Friday, December 26, 2014


Rainer Werner Fassbinder, 1972
Starring: Margit Carstensen, Hanna Schygulla, Irm Hermann, Katrin Schaake

Petra von Kant, a well-known fashion designer, is introduced to a beautiful young woman named Karin. Despite the fact that Petra’s live-in assistant and design partner, Marlene, is in love with her, she begins courting Karin and invites Karin to move in. She falls desperately in love and turns Karin into a successful model; meanwhile she becomes increasingly cruel to Marlene, who is essentially her slave. When Karin abruptly leaves her to return to her estranged husband, Petra begins to have a breakdown and is desperate for Karin’s return.

Based on Fassbinder’s play of the same name, The Bitter Tears of Petra von Kant is one of Fassbinder's most beautiful films and marks another turning point in his career. This was his first true melodrama and the first concerned chiefly with the agony of love. It is also the first to loosely remake or be inspired by a classic film. While this is reminiscent of Joseph L. Mankiewicz All About Eve (1950) — Mankiewicz is even referenced in the dialogue — Ali: Fear Eats the Soul (1974) is Fassbinder’s reimagining of Sirk’s All That Heaven Allows (1955), and Lola (1981) is his 1950s West German version of The Blue Angel (1930). In all of these, a main character is driven to despair and nearly insane because of a difficult romantic relationship.

The Bitter Tears of Petra von Kant also boasts one of Fassbinder's strongest casts. Made up entirely of female characters surrounding Petra — her assistant, lover, mother, daughter, and cousin — some of these were career-making performances, particularly from Margit Carstensen (Fear of Fear) as Petra. While Fassbinder-regulars Irm Hermann and Hanna Schygulla also appear, Hermann, for the first time in her career, nearly steals the film despite the fact that she has no dialogue whatsoever. Her presence is heavy and oppressive, despite the fact that she’s basically Petra’s slave and is treated with great cruelty.

In many ways, this film provides an interesting counterpoint to Fox and His Friends, which is all about the complicated relationships between a gay man (played by Fassbinder) and his lovers. Fassbinder received some criticism about his depictions of lesbian women when this film was released, but like his body of work as a whole, he is depicting the general experience of emotional pain, rather than pain specific to one type of person. Petra’s relationships with men — two marriages — ended in an accidental death for her first husband, and a divorce for her second. Though men are mentioned, this is a world entirely of women and the action never leaves Petra’s apartment.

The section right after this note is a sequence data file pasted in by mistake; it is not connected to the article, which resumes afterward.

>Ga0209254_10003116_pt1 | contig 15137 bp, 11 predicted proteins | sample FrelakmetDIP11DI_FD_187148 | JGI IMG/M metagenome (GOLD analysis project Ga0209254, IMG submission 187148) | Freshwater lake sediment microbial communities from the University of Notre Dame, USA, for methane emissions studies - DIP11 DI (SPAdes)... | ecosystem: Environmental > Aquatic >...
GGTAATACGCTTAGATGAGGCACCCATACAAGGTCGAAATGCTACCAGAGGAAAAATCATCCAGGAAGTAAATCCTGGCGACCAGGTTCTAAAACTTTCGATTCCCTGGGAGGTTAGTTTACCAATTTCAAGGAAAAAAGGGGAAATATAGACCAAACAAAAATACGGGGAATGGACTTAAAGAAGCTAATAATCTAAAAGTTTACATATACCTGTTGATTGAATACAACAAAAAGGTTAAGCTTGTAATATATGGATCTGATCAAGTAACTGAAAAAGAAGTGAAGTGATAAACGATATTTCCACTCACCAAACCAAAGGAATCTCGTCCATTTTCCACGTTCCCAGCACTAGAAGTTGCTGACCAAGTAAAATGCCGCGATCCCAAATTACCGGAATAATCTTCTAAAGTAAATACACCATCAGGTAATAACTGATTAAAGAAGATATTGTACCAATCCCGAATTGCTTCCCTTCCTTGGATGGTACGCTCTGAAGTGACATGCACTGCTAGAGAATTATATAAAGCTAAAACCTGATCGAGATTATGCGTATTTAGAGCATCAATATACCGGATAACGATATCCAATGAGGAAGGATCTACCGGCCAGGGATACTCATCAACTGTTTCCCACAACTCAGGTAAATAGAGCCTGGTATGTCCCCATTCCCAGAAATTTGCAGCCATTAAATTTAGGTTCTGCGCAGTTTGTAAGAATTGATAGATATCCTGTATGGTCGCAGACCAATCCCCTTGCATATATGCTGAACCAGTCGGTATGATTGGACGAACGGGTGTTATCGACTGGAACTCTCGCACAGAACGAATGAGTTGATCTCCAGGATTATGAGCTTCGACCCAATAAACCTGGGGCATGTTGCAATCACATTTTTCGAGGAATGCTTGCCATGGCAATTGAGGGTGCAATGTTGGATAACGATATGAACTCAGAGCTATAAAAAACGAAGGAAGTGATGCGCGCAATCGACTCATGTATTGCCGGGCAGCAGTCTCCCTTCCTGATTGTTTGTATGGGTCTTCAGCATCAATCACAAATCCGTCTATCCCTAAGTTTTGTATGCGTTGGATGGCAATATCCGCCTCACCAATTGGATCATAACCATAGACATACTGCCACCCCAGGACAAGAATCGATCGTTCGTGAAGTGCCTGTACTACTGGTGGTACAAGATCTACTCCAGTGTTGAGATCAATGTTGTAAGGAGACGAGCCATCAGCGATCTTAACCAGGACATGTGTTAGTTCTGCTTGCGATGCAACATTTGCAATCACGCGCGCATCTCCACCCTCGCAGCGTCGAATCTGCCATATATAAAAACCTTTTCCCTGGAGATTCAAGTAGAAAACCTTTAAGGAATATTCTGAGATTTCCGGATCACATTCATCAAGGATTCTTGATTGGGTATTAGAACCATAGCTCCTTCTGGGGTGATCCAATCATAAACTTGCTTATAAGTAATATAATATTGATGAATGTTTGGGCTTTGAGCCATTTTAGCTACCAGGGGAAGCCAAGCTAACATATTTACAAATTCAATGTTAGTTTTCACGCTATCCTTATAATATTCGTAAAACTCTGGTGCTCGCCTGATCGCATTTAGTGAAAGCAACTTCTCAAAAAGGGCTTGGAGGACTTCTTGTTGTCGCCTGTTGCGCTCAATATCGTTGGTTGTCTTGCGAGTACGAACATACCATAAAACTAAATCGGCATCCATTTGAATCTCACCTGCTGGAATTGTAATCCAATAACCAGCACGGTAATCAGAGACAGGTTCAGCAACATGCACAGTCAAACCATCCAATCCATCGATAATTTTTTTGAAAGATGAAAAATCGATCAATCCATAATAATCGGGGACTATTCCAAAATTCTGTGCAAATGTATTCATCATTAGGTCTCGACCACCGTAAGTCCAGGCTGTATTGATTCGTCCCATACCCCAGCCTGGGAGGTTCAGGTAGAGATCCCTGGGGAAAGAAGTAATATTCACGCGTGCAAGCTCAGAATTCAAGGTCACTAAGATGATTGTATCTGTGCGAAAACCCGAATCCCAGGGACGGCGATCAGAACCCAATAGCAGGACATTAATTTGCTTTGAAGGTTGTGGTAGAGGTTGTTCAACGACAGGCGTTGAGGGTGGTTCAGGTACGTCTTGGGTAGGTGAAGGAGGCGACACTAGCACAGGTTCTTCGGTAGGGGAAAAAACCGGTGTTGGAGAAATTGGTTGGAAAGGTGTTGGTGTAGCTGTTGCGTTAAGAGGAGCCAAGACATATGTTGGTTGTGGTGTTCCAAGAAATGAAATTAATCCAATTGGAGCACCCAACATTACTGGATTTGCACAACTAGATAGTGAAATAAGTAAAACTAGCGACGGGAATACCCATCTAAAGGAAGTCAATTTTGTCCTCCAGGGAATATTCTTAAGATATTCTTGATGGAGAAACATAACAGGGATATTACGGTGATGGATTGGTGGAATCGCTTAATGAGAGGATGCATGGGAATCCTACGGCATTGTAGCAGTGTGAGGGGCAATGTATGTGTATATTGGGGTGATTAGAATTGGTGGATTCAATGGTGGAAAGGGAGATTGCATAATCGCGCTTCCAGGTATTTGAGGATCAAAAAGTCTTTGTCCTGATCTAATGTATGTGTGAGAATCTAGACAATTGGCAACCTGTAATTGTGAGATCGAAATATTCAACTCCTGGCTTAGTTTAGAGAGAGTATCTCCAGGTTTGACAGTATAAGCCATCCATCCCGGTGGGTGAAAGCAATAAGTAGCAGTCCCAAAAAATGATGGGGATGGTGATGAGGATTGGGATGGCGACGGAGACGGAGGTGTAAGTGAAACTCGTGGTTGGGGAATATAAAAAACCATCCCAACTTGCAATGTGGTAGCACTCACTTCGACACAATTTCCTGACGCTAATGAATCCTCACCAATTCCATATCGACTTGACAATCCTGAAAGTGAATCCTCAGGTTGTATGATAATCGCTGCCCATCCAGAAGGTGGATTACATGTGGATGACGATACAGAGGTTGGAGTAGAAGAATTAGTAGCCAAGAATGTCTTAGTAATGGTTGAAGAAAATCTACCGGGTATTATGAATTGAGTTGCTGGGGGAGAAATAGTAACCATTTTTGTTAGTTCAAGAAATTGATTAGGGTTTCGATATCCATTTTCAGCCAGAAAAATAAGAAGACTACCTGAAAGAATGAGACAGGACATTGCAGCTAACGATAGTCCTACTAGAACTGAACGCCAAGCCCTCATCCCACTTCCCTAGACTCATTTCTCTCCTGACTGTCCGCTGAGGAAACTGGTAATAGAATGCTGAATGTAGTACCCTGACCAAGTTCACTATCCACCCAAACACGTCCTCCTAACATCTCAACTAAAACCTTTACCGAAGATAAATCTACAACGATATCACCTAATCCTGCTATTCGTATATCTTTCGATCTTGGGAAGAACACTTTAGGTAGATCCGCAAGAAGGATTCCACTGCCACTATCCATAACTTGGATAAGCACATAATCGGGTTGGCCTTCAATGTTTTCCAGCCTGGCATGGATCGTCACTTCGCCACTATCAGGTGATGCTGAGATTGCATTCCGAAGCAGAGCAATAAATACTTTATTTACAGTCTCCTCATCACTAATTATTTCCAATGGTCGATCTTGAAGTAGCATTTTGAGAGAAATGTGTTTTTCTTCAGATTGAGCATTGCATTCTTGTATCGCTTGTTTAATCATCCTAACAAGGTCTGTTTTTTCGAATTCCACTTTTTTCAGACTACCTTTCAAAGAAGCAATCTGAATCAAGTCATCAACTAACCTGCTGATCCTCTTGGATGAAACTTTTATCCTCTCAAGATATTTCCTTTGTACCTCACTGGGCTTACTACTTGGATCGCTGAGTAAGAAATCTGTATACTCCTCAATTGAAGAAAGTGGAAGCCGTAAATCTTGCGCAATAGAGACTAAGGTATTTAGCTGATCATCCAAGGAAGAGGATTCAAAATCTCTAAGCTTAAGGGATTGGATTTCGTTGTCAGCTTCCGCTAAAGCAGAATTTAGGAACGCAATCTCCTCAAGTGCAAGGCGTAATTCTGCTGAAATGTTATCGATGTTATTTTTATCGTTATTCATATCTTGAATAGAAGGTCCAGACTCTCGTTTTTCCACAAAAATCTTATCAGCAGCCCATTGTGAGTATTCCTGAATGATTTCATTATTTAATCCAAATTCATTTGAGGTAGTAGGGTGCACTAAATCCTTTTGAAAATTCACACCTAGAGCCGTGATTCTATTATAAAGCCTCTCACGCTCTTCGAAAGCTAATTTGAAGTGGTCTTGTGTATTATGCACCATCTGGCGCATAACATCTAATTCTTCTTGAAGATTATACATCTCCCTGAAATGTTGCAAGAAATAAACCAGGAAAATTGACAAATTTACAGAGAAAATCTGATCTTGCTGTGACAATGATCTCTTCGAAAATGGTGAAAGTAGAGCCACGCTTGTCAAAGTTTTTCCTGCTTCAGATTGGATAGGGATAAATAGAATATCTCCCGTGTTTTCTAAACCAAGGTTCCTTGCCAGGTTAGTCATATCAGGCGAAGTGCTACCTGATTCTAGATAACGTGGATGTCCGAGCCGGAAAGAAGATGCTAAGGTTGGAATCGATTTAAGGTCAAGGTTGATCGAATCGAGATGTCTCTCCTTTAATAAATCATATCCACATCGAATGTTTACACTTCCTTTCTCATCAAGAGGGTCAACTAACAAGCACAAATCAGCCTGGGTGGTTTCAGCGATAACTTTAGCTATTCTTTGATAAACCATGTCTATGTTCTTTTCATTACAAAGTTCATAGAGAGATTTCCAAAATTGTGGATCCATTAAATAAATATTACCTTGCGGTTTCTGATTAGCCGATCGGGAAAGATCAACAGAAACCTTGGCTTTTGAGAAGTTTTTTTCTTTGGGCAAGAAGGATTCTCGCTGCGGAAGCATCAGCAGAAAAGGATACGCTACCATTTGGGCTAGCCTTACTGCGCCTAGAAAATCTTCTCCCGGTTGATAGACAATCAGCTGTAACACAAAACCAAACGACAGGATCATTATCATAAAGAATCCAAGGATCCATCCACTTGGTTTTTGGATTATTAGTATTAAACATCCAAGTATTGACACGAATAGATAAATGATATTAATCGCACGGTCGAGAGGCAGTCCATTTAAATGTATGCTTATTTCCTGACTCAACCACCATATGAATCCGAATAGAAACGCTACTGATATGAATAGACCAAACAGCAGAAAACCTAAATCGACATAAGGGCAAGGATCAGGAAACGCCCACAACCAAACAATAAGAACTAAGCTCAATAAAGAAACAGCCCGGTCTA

Petra is a fascinating, Joan Crawford-like character who dons a rotating series of wigs to express her changing identity. She begins as a brunette, when she is at her most confident and superficial. After she’s fallen in love with Karin, she wears a red wig the same color as Marlene’s hair, signifying her association with submission, victimization, longing, and suffering. After Karin leaves her, Petra’s hair (and makeup and clothing) match Karin’s. Finally, when all is stripped away, she is shown without a wig, with her natural auburn locks lying lank and unwashed. Petra’s suffering — and her obsession with sex, beauty, and the naked body — is also expressed through her visually fascinating apartment, which is adored with dolls, mannequins, figure drawings, and paintings of nude figures (namely a wall-sized reproduction of Poussin’s “Midas and Bacchus”).

The color palette of red, orange, brown, gold, and black, suggests richness, fertility, and warmth, but also decay. Fassbinder’s director of photography, Michael Ballhaus, captures the detailed rooms with an almost dizzying splendor and there is never a dull scene — a true achievement considered the film is made up of six scenes. The apartment also highlights another of Fassbinder’s favorite themes: class tensions. The working class Karin is constantly contrasted with Petra’s well-off, bourgeois background and lifestyle, and it is clear that — much like in Sunset Boulevard — Karin is attracted to Petra because of her fame, success, and inherent vulnerability. 

Even the way the two women express emotional pain is connected to their financial situations and different upbringings. Karin has a had a life of real pain, including an abusive husband and parents who died in a murder-suicide similar to that in Fassbinder’s earlier Why Does Herr R. Run Amok? But she is unable to focus on this due to the very real need to focus on survival and employment. She tells Petra that her parents’ story usually turns people away, but for Petra, Karin’s poverty is a source of attraction, a window of easily manipulated vulnerability. Petra’s pain, on the other hand, is represented by more superficial traumas, including a truly Joan Crawford-like scene where her female relatives show up for her birthday party and she smashes an expensive china set by stomping on it, all while her mother discovers that she’s bisexual and is pining over a woman.

The Bitter Tears of Petra von Kant comes highly recommended and is perhaps more accessible than Fassbinder’s earlier films. It is also somewhat representative of his career as a whole, with themes like cruelty, manipulation, suffering, loneliness, and willing victimization. Criterion will release a two-disc, special edition version of the film on January 13 of 2015 with plenty of new interviews and a documentary; you should wait the two and a half weeks, because this will undeniably be the best way to see this work of brilliance on region one DVD/Blu-ray.

No comments:

Post a Comment